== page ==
You may be familiar with the term relative major — that’s the major key that uses the same key signature as a particular minor key. It’s a very common key relationship in pop songs, because if you’ve written a song that uses a minor key verse, and you decide to switch to major for the chorus, it’s probably the case that you’ve switched to the relative major.
For example, in Justin Timberlake’s “Mirrors” (2013), the verse is in the key of C minor, and then it switches to Eb major for the chorus. C minor is the relative minor of Eb major.
Songwriters are very familiar with the chorus hook, but there are other kinds to experiment with, and you will want to discover the power of layering various kinds of hooks in the same song. “Hooks and Riffs: How They Grab Attention, Make Songs Memorable, and Build Your Fan Base“ shows you how it’s done.
There’s another key relationship that’s worth trying, and it’s switching from a minor key to its parallel major. Parallel major means that it uses the same tonic note, but switches everything so that it sounds major instead of minor.
So if you have a song that’s in A minor for the verse, and then you switch to A major for the chorus, you’re switching to the parallel major (also called the “tonic major”). Both keys, A minor and A major, use the same tonic note: A.
Switching to the key that’s parallel is a bit more startling to the ears than switching to the key that’s relative. That’s because keys that are the relative major/minor of each other use the same key signature, so the transition from one to the other is usually smooth.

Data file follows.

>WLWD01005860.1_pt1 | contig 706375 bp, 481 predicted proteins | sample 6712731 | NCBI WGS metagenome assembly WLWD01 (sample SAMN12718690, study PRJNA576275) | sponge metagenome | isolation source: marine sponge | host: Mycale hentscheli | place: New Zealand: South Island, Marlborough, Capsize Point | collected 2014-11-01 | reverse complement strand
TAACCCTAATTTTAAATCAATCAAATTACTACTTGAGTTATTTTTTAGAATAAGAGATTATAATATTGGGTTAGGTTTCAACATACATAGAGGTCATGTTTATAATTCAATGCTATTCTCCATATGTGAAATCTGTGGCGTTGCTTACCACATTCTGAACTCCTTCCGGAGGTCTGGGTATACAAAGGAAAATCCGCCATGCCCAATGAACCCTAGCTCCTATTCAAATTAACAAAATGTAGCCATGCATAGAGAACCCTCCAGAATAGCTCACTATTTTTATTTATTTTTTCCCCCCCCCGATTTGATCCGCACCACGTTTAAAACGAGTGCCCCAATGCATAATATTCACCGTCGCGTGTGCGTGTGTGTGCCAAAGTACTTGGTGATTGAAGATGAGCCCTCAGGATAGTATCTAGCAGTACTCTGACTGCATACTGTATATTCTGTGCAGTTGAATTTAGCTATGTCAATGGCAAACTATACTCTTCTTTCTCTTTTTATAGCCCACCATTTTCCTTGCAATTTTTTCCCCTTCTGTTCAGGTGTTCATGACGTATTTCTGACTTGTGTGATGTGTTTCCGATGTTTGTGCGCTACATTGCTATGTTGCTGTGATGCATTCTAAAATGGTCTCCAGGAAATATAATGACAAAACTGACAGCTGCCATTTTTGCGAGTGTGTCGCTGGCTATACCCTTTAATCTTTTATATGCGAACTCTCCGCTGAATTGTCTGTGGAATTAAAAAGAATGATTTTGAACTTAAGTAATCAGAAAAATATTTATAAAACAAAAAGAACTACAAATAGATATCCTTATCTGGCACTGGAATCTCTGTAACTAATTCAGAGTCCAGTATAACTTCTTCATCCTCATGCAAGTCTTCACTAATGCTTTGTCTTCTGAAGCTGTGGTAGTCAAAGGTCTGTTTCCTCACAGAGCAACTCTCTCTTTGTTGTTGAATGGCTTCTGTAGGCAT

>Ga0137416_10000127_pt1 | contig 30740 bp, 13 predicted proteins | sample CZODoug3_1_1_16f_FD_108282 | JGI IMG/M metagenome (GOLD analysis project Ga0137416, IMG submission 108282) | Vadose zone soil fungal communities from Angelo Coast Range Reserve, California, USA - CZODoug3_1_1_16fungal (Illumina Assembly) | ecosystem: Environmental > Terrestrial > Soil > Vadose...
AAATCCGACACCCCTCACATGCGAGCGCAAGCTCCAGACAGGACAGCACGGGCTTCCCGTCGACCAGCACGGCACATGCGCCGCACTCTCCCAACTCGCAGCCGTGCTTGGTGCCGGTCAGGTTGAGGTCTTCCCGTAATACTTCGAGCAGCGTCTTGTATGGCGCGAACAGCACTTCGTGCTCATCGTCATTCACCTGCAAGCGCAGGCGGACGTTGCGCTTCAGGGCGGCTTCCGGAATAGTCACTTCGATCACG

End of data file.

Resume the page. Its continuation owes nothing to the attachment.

But switching from A minor, which uses no sharps or flats, to A major, which uses three sharps, is more noticeable. So it’s not something you want to do in many songs, because it draws a lot of attention to itself and will quickly become predictable.
Here’s an example of what a parallel key relationship might look like in your chord progressions:
Verse: Am Dm E7 Am F G C E7
Chorus: A D Bm E7 A…
You’ll see as you move from the verse to the chorus that the A major chord that starts the chorus is a bit of a musical surprise, but it can be quite nice. A song that uses this relationship is “You Don’t Have to Say You Love Me” (Vicki Wickham, Simon Napier-Bell, Pino Donaggio, Vito Pallavicini), made most famous by Dusty Springfield in her 1966 recording. It moves from a D minor verse to a D major chorus.
You’ll also hear this parallel relationship in George Harrison’s “While My Guitar Gently Weeps.” It’s a 3-part melody that starts in G minor in this reworking for Cirque du Soleil, then switches to G major for the middle section.
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